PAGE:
Homily on the Sunday Before the Theophany

Assumption Greek Orthodox Church

Windham, New York

January 3, 2021

 

Beloved Brothers and Sisters in the Lord,

Yesterday, we had a beautiful baptism in this Parish. Today, we journey together toward the Baptism and Holy Theophany of our Lord Jesus Christ.

Imagine for a moment that you were among those throngs of people who went out into the desert places to see – not Jesus, but His very own cousin, John the Baptist! Later, after John had been arrested, the Lord Jesus challenged these same crowds by asking them:

“What did you go out into the wilderness to see? A reed shaking in the wind? Well, what did you go out to see? A man clothed in robes of silk? Behold! those who wear such delicacies dwell in palaces of kings! Well, what did you go out to see? A prophet? Oh yes, a prophet I tell you, and much more than a prophet!

More than a prophet. The greatest prophet. The voice of one crying in the wilderness: “Make straight the way of the Lord!”

The people poured out of Jerusalem and all the surrounding towns and villages to hear from this man named John – who lived on locusts and honey – and to be baptized by him as they repented for their sins. 

Imagine for a moment that on this Sunday before Epiphany, three days before Theophany, that you are among those travelling to Jordan River. Perhaps you were caught up in the excitement surrounding this new Prophet. Or maybe you had a personal crisis, and you felt the need for cleansing and redemption. For those first century Jews, washing in water, or ablution, was part of their ritual tradition. Therefore, a practice such as baptism was not strange.

What was strange to them was the sight of John, shaggy in his tunic of camel hair and girt with a leather belt. His rugged appearance might have frightened some, and he preached the coming Kingdom with strong words. But they still came, and perhaps, you would have too.

So, now imagine you are traveling in the company of strangers, heading to the banks of the Jordan, and suddenly in your party is a young man, the same age as John. He has no remarkable appearance, as the Prophet Isaiah foretold. He has no need to confess even a single sin, for He has never committed one. And even though He is the rightful inheritor of the throne of King David himself, His clothes are simple and poor; no royal silks adorn Him. The truth is you would pay him no regard, no interest. Even when His cousin John hesitates to immerse Him in Jordan’s waters, begging Jesus to switch places and baptize the Baptizer!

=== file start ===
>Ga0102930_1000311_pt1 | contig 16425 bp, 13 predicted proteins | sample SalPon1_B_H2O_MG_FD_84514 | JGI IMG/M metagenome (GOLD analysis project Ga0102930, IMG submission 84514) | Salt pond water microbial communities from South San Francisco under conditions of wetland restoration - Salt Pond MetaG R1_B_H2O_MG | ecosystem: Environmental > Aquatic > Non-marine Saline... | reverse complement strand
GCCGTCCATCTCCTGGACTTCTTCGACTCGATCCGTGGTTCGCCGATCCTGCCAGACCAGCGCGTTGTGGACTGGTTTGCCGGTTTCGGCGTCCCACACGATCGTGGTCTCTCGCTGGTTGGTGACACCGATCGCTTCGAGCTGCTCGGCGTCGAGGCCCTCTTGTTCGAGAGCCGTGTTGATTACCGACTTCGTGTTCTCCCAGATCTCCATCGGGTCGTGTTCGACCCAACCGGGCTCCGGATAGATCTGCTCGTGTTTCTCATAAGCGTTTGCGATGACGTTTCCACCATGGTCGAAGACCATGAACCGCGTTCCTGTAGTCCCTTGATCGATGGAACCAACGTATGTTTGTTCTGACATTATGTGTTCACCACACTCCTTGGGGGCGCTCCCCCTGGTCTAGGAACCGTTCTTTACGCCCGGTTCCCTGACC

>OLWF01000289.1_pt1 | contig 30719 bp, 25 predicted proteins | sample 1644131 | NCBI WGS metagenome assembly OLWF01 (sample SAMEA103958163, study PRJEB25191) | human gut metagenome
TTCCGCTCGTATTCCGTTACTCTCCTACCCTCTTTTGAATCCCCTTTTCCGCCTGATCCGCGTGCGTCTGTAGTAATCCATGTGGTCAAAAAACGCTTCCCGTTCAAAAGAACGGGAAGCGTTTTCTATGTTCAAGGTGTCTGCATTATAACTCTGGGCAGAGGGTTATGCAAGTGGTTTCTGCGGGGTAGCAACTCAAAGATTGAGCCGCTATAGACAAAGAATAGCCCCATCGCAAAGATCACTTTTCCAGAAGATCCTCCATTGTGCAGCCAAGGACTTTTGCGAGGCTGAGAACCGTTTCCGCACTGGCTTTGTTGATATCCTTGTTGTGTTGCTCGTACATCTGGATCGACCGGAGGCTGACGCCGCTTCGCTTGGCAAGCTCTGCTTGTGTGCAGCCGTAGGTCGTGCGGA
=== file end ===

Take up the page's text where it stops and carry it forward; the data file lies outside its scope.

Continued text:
Imagine, my beloved Christians, you who are the baptized and chosen of God, what you would have thought at that moment? When the heavens opened, and the Dove appeared, and the Voice of the Father sounded?

You see, my friends, the Lord journeyed from Galilee to the Jordan River not for Himself, but for us. He had no need of Baptism, but we do.

He had no need of forgiveness, but we do;  He is the one Who implored our forgiveness from the Cross.

He had no need to have the heavens open, but we do; He bowed down the Heavens to become incarnate in the womb of the Virgin.

He had no need to have the Holy Spirit alight upon Him, but we do. He is the One Who implored the Father to send to us “another Comforter.”

And He had no need of adoption by the Father, but we do. He is God of God and Light of Light, consubstantial with His Father and the Holy Spirit.

My beloved brothers and sisters,

Each of us who has received the grace of Baptism, has been given all of the above, because the Lord sanctified the waters: forgiveness of our sins, a place in Heaven, the Seal of the Holy Spirit, and the adoption by grace to be children of the Father.

Therefore, as we journey to the Jordan these next few days, let us be alert to the humble Nazarene, Who comes to the waters for our sake, and Who grants us eternal life, through His ineffable condescension. Amen.